Arts District

Web Series The Whole Bushel Brings Artists Together Over Crabs

The Real News Network show, hosted by Eze Jackson, enters a new phase.

By Lauren Cohen | September 5, 2018, 3:23 pm

Eze Jackson sits down with TT the Artist on an episode of "The Whole Bushel." -The Real News Network
Arts District

Web Series The Whole Bushel Brings Artists Together Over Crabs

The Real News Network show, hosted by Eze Jackson, enters a new phase.

By Lauren Cohen | September 5, 2018, 3:23 pm

Eze Jackson sits down with TT the Artist on an episode of "The Whole Bushel." -The Real News Network

When veteran rapper Eze Jackson was brought on as a producer for The Real News Network in August 2016, he pitched the idea to host an interview series that brought local performers together to address social and political issues. The twist? In true Charm City fashion, he wanted the conversations to happen around a newspaper-covered table with a pile of steamed crabs in the center.

“One of my favorite things to do as a Baltimore boy is eat crabs,” says Jackson, also the frontman of experimental hip-hop group Soul Cannon. “For me growing up, those were some of the best bonding times. I’ve seen family beefs squashed because people sat down at the table together to eat crabs. You start talking, and if somebody doesn’t quite know the right way to do it, you show them. It’s just such a great Maryland pastime.”

The quasi-talk show and crab feast taped its first episode two years ago and has since featured a handful of Baltimore greats (think TT the Artist, J Pope, Micah E. Wood, Shodekeh, Mike Evenn, and JPEGMAFIA), who perform in-studio and discuss everything from feminism in the arts to the perception of violence in hip-hop culture.

This summer, The Whole Bushel transformed into a live recording event held at Ida B’s Table—which is under written, in part, by The Real News Network. The first live show occurred in June with vocalists Bobbi Rush and Brooks Long, and the second in August featured soul performers Jonathan Gilmore and Ama Chandra. Guests were invited to hear the conversation and performances first-hand while cracking crabs alongside the artists at the restaurant.

“One of the things I kept hearing from people was, ‘When can I come eat crabs with y’all?’” Jackson says. “So I was like, ‘Let’s make it a live event.’ At the last one Jonathan Gilmore got everybody up dancing and they called me up there to freestyle a couple times. It was a lot of fun.”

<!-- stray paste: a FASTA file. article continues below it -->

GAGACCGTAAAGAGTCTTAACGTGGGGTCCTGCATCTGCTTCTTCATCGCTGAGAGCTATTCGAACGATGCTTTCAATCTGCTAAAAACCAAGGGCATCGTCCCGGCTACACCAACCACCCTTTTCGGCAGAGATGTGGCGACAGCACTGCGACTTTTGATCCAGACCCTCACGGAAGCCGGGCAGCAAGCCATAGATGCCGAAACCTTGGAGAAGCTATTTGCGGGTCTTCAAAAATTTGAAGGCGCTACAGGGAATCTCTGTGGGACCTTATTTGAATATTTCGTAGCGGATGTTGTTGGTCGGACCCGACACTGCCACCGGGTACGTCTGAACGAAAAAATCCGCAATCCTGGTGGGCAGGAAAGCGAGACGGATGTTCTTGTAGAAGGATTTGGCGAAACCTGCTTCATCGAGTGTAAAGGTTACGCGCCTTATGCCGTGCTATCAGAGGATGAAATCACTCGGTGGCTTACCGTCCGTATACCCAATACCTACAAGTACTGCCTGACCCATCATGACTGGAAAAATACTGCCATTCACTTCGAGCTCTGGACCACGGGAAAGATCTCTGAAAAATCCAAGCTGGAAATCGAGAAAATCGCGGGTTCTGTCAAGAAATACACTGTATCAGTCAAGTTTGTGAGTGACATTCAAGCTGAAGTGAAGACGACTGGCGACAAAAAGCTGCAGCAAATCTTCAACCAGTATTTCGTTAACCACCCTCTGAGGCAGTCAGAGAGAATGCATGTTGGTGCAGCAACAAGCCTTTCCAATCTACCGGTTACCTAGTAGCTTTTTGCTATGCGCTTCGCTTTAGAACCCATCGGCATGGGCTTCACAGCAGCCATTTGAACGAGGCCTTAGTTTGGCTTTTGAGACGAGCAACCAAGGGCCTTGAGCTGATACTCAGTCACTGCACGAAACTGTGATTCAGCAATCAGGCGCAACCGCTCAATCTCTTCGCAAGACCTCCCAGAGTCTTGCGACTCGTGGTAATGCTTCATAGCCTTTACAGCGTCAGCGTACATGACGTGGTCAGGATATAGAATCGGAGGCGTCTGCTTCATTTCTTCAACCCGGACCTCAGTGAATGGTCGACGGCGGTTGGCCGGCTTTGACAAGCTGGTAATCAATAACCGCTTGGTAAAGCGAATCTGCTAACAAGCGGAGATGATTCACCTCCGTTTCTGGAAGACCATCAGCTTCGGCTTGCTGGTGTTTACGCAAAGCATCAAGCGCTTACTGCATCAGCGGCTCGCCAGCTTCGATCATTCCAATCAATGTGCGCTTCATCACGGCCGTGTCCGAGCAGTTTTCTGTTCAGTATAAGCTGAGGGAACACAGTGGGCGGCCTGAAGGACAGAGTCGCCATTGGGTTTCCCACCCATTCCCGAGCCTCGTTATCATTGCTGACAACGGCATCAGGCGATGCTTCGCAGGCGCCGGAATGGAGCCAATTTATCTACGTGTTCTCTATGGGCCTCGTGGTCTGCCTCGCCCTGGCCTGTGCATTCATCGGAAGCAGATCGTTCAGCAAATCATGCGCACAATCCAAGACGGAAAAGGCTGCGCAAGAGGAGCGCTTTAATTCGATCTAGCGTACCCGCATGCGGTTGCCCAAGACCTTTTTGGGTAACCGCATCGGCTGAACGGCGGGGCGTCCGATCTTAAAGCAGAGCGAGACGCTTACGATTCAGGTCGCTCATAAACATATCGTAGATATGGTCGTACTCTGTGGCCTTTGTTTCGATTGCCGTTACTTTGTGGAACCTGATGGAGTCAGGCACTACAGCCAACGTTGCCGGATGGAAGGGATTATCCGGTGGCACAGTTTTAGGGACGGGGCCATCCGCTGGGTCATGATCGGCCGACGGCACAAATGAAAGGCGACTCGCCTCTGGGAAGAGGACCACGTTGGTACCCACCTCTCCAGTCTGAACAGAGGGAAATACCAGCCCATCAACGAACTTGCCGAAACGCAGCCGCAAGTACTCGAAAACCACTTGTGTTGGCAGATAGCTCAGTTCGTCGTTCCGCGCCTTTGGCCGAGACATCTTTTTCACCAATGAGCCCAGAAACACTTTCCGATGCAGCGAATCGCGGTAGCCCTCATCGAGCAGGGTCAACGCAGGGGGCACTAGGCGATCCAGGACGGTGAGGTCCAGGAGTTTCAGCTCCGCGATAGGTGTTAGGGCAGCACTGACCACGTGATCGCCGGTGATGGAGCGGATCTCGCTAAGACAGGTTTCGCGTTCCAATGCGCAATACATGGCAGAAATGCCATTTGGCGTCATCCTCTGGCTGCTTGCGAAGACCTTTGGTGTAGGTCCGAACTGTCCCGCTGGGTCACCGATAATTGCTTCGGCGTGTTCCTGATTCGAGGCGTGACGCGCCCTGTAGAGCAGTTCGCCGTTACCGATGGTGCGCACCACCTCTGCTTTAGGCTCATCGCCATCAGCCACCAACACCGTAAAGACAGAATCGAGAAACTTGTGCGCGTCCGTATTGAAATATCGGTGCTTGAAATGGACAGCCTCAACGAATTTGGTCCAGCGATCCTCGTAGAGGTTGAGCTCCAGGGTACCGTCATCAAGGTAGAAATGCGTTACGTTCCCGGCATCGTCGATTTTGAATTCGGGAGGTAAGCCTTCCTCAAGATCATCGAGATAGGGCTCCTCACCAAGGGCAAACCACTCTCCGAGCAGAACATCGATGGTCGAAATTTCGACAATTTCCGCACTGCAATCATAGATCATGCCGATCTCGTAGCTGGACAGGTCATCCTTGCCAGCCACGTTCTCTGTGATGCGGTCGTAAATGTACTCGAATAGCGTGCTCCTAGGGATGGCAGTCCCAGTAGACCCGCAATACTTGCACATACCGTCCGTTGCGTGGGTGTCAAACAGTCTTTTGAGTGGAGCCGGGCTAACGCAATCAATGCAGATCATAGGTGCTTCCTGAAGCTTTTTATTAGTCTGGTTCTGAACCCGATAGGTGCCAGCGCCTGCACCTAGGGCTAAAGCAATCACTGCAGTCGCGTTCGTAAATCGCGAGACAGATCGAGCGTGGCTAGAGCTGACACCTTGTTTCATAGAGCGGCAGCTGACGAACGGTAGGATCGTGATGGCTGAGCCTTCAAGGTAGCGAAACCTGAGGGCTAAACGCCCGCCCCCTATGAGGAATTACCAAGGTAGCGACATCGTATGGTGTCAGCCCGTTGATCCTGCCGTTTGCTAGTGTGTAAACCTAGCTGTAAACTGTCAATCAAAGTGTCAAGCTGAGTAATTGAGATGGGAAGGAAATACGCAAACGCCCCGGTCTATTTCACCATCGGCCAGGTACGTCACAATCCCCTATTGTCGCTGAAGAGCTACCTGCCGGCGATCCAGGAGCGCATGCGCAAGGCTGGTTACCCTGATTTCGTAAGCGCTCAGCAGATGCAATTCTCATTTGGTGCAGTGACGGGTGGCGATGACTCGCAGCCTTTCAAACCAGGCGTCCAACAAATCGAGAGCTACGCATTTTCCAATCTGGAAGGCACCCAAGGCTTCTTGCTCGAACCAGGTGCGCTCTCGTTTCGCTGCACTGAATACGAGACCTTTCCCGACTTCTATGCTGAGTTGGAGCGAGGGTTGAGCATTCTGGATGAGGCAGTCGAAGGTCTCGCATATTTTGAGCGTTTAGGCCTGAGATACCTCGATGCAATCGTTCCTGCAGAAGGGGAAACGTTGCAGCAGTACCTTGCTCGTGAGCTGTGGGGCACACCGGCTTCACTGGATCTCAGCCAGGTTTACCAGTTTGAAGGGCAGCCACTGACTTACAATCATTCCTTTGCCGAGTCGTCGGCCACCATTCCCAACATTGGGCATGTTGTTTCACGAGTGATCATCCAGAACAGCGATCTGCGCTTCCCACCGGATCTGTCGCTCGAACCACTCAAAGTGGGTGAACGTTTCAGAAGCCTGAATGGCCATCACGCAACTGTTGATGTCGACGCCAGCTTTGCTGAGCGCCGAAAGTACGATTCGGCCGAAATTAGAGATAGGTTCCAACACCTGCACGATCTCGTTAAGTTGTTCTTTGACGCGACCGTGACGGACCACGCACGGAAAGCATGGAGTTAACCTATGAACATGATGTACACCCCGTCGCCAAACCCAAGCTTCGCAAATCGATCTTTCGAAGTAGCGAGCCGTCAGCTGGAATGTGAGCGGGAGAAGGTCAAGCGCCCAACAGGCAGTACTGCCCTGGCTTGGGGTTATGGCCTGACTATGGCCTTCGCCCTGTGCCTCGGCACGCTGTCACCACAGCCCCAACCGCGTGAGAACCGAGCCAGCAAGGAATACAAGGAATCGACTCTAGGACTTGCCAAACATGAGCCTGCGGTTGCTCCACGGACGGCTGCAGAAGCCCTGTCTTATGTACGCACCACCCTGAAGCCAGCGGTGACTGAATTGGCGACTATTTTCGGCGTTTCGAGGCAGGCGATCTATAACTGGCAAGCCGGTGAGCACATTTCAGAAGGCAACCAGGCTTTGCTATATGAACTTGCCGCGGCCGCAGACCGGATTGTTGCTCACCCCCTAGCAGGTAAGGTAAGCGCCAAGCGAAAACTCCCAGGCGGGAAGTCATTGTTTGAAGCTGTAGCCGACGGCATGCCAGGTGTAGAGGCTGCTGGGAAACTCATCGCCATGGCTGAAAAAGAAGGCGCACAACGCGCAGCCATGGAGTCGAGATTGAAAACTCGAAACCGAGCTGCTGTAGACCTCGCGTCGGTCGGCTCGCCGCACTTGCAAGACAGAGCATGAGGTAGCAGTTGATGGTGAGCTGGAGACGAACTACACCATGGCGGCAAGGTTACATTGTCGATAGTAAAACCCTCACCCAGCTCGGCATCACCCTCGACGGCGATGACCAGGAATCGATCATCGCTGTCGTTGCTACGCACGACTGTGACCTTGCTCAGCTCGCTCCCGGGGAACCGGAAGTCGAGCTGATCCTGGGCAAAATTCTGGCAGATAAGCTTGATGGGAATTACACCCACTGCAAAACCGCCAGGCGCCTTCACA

The live iteration will continue at Ida B’s Table on Wednesday, October 24 from 7-10 p.m., when Jackson will be joined by brass legend Rufus Roundtree and QuiQui Martin—Jackson’s former Baltimore School for the Arts classmate who went on to become the lead singer of R&B girl group Isyss.

Jackson says that the talks have become a great platform for artists to address the issues that often inspire their work.

“You go on the road and everybody asks you the same interview questions,” he says. “‘How do you describe your sound?’ ‘Who are some of your influences?’ But for this show, I don’t give a shit about any of that. There are so many artists in the city that do community work outside of their music.”

For example, Jackson cites J Pope advocating for HIV awareness, local emcee Greenspan leading the fight against city food deserts, and Jonathan Gilmore's work as a special education teacher in addition to his musical career.

Looking back at the show’s nearly two-year run, Jackson says one of the most poignant episodes was the first that aired, which featured Chandra alongside rapper Ashley Sierra and spoken word artist Neptune the Poet.

During the talk, Chandra shared her experience of surviving an assault in her home after the Baltimore Uprising, Neptune the Poet spoke candidly about two of her uncles who she lost to gun violence, and Sierra addressed corruption in the Baltimore City Police Department, saying: “It’s not just a few spoiled apples. What you have going on is a messed-up barrel. You need to restructure what you’re putting the apples in.”

“That episode gave me the most chills when we were done,” Jackson adds. “We covered so many heavy topics, so I knew I wanted to put that one up first. I also thought it was really important to start the show off hearing black women’s voices.”

On a personal note, Jackson says that he has enjoyed how the show has strengthened his relationships with other local performers. Especially with the upcoming live tapings—which will take a hiatus during the winter season and pick back up in the spring—he says he is looking forward to bringing more voices to the table.

“I love the culture of bringing people together around food,” he says. “Especially when it’s with artists who I didn’t know before. It’s been a great bonding experience. That’s the joy I get from it.”




Meet The Author

Lauren Cohen is a digital associate editor for Baltimore, where she blogs about food, events, lifestyle, and community news.



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